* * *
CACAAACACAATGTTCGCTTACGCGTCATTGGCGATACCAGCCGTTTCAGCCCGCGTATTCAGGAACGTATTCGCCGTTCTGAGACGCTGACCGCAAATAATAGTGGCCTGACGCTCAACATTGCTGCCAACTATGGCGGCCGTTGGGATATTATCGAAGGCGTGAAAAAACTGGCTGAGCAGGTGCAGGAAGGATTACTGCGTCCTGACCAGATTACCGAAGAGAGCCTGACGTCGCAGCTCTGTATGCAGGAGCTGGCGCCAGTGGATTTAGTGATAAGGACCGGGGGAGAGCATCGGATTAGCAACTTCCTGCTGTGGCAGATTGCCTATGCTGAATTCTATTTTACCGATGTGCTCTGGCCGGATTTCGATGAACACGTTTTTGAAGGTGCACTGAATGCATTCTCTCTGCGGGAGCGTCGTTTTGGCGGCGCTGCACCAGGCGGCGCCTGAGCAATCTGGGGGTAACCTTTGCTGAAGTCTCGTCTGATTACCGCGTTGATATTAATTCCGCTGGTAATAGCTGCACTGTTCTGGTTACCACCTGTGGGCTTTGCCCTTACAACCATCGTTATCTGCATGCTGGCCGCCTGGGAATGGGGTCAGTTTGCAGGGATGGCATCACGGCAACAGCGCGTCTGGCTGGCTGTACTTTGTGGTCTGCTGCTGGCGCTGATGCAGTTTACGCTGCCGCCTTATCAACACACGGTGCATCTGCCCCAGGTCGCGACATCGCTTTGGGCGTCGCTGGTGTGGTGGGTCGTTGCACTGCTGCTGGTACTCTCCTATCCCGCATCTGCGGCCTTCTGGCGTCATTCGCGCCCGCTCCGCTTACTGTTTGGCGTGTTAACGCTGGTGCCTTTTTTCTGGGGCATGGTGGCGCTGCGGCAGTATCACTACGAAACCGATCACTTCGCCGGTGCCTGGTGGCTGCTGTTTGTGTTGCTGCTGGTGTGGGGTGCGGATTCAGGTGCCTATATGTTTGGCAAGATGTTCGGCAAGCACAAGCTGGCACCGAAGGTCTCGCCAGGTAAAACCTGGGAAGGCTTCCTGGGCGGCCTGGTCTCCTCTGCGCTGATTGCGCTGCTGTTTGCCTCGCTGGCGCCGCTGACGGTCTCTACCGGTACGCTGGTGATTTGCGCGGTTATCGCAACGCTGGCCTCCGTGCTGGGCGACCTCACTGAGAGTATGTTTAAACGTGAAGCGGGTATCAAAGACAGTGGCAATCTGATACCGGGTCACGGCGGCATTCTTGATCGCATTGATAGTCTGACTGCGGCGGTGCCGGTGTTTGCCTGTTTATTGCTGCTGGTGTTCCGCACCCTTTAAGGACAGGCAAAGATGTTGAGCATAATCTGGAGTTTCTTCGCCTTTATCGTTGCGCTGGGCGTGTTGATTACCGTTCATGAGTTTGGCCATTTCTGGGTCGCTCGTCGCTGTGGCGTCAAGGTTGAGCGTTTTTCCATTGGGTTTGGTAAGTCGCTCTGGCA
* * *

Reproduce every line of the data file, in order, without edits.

CACAAACACAATGTTCGCTTACGCGTCATTGGCGATACCAGCCGTTTCAGCCCGCGTATTCAGGAACGTATTCGCCGTTCTGAGACGCTGACCGCAAATAATAGTGGCCTGACGCTCAACATTGCTGCCAACTATGGCGGCCGTTGGGATATTATCGAAGGCGTGAAAAAACTGGCTGAGCAGGTGCAGGAAGGATTACTGCGTCCTGACCAGATTACCGAAGAGAGCCTGACGTCGCAGCTCTGTATGCAGGAGCTGGCGCCAGTGGATTTAGTGATAAGGACCGGGGGAGAGCATCGGATTAGCAACTTCCTGCTGTGGCAGATTGCCTATGCTGAATTCTATTTTACCGATGTGCTCTGGCCGGATTTCGATGAACACGTTTTTGAAGGTGCACTGAATGCATTCTCTCTGCGGGAGCGTCGTTTTGGCGGCGCTGCACCAGGCGGCGCCTGAGCAATCTGGGGGTAACCTTTGCTGAAGTCTCGTCTGATTACCGCGTTGATATTAATTCCGCTGGTAATAGCTGCACTGTTCTGGTTACCACCTGTGGGCTTTGCCCTTACAACCATCGTTATCTGCATGCTGGCCGCCTGGGAATGGGGTCAGTTTGCAGGGATGGCATCACGGCAACAGCGCGTCTGGCTGGCTGTACTTTGTGGTCTGCTGCTGGCGCTGATGCAGTTTACGCTGCCGCCTTATCAACACACGGTGCATCTGCCCCAGGTCGCGACATCGCTTTGGGCGTCGCTGGTGTGGTGGGTCGTTGCACTGCTGCTGGTACTCTCCTATCCCGCATCTGCGGCCTTCTGGCGTCATTCGCGCCCGCTCCGCTTACTGTTTGGCGTGTTAACGCTGGTGCCTTTTTTCTGGGGCATGGTGGCGCTGCGGCAGTATCACTACGAAACCGATCACTTCGCCGGTGCCTGGTGGCTGCTGTTTGTGTTGCTGCTGGTGTGGGGTGCGGATTCAGGTGCCTATATGTTTGGCAAGATGTTCGGCAAGCACAAGCTGGCACCGAAGGTCTCGCCAGGTAAAACCTGGGAAGGCTTCCTGGGCGGCCTGGTCTCCTCTGCGCTGATTGCGCTGCTGTTTGCCTCGCTGGCGCCGCTGACGGTCTCTACCGGTACGCTGGTGATTTGCGCGGTTATCGCAACGCTGGCCTCCGTGCTGGGCGACCTCACTGAGAGTATGTTTAAACGTGAAGCGGGTATCAAAGACAGTGGCAATCTGATACCGGGTCACGGCGGCATTCTTGATCGCATTGATAGTCTGACTGCGGCGGTGCCGGTGTTTGCCTGTTTATTGCTGCTGGTGTTCCGCACCCTTTAAGGACAGGCAAAGATGTTGAGCATAATCTGGAGTTTCTTCGCCTTTATCGTTGCGCTGGGCGTGTTGATTACCGTTCATGAGTTTGGCCATTTCTGGGTCGCTCGTCGCTGTGGCGTCAAGGTTGAGCGTTTTTCCATTGGGTTTGGTAAGTCGCTCTGGCA